As an active job seeker, you’re likely ready and willing to pull out all of your resources to find a job. While working with a recruiter should be one of those tactics to use in your job search, it’s difficult to understand how to best use recruiters to your advantage.
In essence, recruiters work closely with hiring companies to recruit for a specific job description. Recruiters are also involved in some, if not all, of the following tasks:
Review applicant resumes
Select the top candidates
Conduct preliminary phone interviews
Conduct in-person interviews
Facilitate interviews with top candidates with the hiring company
Facilitate job offers with candidates
You might be thinking, “Perfect! The recruiter can help me land a job!” Wrong. A recruiter’s goal is to hire the job candidate who is best for the hiring company’s position. If you aren’t the right fit, you might not receive feedback or even a call back.
Now that I’ve scared you, let’s get to the good part. If you know how to effectively communicate with and reach out to recruiters, they are experts on connecting talent with the right job. Here are a five steps to getting the most out of a recruiter:
1. Target the right recruitment agencies. There are thousands of employment or staffing agencies in the U.S. Before you start contacting agencies on the fly, try targeting specific agencies by location or specialty. Many agencies recruit for a specific industry, geographic location, or both. If you’re looking for a job in sales and marketing, there’s likely an agency that specifically recruits for these positions in your area and understands the industry well.
2. Don’t become involved with more than three agencies at one time. Because there are so many recruitment agencies in the U.S., competition for talent is high. If you’re not getting much feedback from one agency, it’s okay to branch out to another one. But don’t contact every agency in the area. This will make you seem desperate for work or unemployable.
3. Give your target agencies a call, shoot them an email with your resume, and maintain a relationship in a conservative fashion. Most agencies have their own process for entering their job portal. So go through whatever process they have listed. But be sure to maintain communication with your recruiter without being aggressive, annoying, or needy. If you’re the right fit for a position, the recruiter will contact you. If you haven’t heard from them in a few weeks, don’t forget the recruiter has other clients and is likely very busy. So don’t hesitate to send a short and sweet email.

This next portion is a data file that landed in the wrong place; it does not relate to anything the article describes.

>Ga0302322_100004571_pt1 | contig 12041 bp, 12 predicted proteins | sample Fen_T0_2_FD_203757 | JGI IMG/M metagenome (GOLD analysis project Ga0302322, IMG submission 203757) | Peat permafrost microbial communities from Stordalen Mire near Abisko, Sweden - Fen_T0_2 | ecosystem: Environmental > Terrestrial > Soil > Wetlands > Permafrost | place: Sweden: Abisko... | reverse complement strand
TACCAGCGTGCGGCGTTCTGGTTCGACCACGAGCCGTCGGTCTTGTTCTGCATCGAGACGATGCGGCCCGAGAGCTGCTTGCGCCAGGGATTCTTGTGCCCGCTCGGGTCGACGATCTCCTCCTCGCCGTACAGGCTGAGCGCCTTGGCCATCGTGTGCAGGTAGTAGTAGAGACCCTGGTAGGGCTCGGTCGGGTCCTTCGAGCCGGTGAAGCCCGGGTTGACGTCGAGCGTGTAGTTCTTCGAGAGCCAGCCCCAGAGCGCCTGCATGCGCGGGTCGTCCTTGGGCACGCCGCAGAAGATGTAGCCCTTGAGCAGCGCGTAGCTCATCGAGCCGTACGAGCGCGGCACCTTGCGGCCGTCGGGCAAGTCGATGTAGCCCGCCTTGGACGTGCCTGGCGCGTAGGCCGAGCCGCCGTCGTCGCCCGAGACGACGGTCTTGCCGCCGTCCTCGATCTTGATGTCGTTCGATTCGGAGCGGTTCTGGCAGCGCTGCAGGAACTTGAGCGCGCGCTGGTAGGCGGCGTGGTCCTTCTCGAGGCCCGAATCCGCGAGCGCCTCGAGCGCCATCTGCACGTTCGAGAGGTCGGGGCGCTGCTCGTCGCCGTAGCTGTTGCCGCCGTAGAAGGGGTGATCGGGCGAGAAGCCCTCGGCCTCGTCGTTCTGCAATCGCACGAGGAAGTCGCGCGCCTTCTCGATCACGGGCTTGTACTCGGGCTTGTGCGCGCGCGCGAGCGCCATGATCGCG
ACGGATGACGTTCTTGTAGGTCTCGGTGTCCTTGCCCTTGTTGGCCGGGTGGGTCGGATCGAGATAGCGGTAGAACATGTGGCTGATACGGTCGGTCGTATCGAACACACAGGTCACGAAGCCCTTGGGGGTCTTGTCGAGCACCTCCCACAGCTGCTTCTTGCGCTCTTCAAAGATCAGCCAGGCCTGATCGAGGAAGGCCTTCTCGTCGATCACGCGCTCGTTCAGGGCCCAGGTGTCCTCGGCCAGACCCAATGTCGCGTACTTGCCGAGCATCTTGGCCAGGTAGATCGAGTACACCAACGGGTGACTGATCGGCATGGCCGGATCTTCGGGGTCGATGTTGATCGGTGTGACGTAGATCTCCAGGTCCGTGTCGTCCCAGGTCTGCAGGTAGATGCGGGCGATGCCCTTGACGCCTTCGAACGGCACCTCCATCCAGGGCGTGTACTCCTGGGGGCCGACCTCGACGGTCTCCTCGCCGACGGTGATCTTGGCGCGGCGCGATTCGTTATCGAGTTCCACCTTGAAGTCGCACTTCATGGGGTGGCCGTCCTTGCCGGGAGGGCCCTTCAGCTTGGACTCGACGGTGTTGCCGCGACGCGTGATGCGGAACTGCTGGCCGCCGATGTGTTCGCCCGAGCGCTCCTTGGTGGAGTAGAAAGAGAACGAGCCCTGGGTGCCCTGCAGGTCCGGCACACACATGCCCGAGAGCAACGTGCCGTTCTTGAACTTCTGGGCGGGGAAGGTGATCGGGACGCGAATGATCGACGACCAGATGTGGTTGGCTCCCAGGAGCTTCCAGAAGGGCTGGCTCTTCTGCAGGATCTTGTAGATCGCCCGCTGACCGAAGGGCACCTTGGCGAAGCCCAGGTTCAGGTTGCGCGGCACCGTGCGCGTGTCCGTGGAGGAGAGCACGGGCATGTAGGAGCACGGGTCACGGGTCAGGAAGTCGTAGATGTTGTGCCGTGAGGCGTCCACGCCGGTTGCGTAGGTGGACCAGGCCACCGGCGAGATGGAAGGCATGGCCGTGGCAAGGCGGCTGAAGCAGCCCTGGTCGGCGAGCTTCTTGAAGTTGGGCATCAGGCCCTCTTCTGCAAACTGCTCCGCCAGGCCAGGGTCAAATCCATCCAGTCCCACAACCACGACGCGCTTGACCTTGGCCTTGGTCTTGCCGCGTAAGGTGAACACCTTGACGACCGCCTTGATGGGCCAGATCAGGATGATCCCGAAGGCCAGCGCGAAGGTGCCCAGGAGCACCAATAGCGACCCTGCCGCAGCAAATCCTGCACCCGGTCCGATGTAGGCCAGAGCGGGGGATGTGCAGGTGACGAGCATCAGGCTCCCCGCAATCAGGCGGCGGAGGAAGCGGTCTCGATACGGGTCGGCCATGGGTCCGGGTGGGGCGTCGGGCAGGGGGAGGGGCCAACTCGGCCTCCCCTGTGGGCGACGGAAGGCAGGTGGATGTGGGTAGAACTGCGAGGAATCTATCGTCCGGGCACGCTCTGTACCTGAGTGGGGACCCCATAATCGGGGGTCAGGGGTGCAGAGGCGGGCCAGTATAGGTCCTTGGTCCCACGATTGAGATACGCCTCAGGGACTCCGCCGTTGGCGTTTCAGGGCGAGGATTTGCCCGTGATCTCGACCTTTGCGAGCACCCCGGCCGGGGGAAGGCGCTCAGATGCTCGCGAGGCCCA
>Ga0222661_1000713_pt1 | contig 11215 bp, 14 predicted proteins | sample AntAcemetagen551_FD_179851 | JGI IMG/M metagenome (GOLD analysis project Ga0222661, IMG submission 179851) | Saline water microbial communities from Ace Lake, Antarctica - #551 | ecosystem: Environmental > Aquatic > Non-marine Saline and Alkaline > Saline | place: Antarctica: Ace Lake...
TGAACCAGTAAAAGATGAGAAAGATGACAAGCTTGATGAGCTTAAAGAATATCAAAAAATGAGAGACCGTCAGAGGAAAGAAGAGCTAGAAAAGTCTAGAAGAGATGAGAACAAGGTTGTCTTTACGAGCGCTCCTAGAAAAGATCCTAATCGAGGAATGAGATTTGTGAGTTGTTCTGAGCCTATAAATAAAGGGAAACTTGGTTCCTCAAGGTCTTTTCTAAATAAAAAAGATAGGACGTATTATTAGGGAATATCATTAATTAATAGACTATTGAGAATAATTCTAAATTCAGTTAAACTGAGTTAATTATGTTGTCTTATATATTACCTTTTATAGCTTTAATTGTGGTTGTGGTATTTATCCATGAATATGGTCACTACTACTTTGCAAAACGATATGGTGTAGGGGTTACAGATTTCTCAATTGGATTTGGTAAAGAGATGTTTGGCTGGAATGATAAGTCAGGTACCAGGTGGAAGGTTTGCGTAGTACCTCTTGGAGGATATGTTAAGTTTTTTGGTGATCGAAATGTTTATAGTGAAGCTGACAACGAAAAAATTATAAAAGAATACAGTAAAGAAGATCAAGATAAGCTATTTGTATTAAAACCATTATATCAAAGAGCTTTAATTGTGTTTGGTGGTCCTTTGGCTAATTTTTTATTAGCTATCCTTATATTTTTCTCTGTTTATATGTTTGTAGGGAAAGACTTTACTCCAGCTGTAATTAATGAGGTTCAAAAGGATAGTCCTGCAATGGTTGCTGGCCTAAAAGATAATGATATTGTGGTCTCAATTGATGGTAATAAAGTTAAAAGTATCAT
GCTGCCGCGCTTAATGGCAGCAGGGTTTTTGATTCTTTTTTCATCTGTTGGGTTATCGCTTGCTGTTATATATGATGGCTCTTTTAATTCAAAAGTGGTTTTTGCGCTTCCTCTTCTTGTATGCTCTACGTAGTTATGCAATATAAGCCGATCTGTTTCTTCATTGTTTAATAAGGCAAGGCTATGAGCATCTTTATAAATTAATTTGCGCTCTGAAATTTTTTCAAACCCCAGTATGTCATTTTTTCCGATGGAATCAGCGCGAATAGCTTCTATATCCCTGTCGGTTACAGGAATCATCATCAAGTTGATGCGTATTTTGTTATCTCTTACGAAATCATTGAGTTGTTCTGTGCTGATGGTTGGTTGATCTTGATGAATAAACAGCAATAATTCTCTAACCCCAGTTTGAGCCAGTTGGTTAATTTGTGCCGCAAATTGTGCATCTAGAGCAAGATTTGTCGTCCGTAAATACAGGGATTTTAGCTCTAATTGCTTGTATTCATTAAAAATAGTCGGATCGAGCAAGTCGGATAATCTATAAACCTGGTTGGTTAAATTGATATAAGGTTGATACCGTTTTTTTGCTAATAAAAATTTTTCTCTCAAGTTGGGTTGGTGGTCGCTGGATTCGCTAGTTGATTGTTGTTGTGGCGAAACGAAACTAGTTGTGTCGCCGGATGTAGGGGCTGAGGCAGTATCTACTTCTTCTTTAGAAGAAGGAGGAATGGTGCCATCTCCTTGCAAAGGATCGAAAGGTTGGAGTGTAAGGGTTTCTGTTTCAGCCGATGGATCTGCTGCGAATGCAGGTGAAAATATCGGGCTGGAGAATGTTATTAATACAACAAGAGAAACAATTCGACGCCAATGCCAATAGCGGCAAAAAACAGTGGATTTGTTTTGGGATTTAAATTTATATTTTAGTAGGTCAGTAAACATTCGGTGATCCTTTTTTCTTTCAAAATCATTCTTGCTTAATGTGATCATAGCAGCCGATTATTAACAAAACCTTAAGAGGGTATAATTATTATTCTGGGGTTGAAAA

4. Make sure your resume, cover letters, and any other application materials showcase your skills and fit for the agency’s job openings. This sounds like common sense, but really do it. Recruiters are looking for the best fit for their client’s job openings. So you better make all of your materials showcase this notion! Personalize your cover letters to each hiring company, be professional, and be diligent. This will get a recruiter’s attention.
5. Refer talented friends and contacts to your recruiter if you know they fit a job opening. If you scratch my back, I’ll scratch yours, right? So help your recruiter out. If your friend or colleague is the perfect fit for a job opening, pass along their contact information to your recruiter. (Don’t pass them along if they aren’t qualified!) They will certainly appreciate the gesture and good karma might find you later.
Millions of people have landed a job via a recruitment agency. If you know how to navigate the world of a recruiter and are qualified for their job openings, you will likely move from job seekers to employee.
Recruiters, what tips do you have for job seekers looking to connect with a recruitment agency? Share your tips in the comments below.
Heather R. Huhman is a career expert, experienced hiring manager, and founder & president of Come Recommended, a content marketing and digital PR consultancy for job search and human resources technologies. She is also the instructor of Find Me A Job: How To Score A Job Before Your Friends, author of Lies, Damned Lies & Internships (2011) and #ENTRYLEVELtweet: Taking Your Career from Classroom to Cubicle (2010), and writes career and recruiting advice for numerous outlets.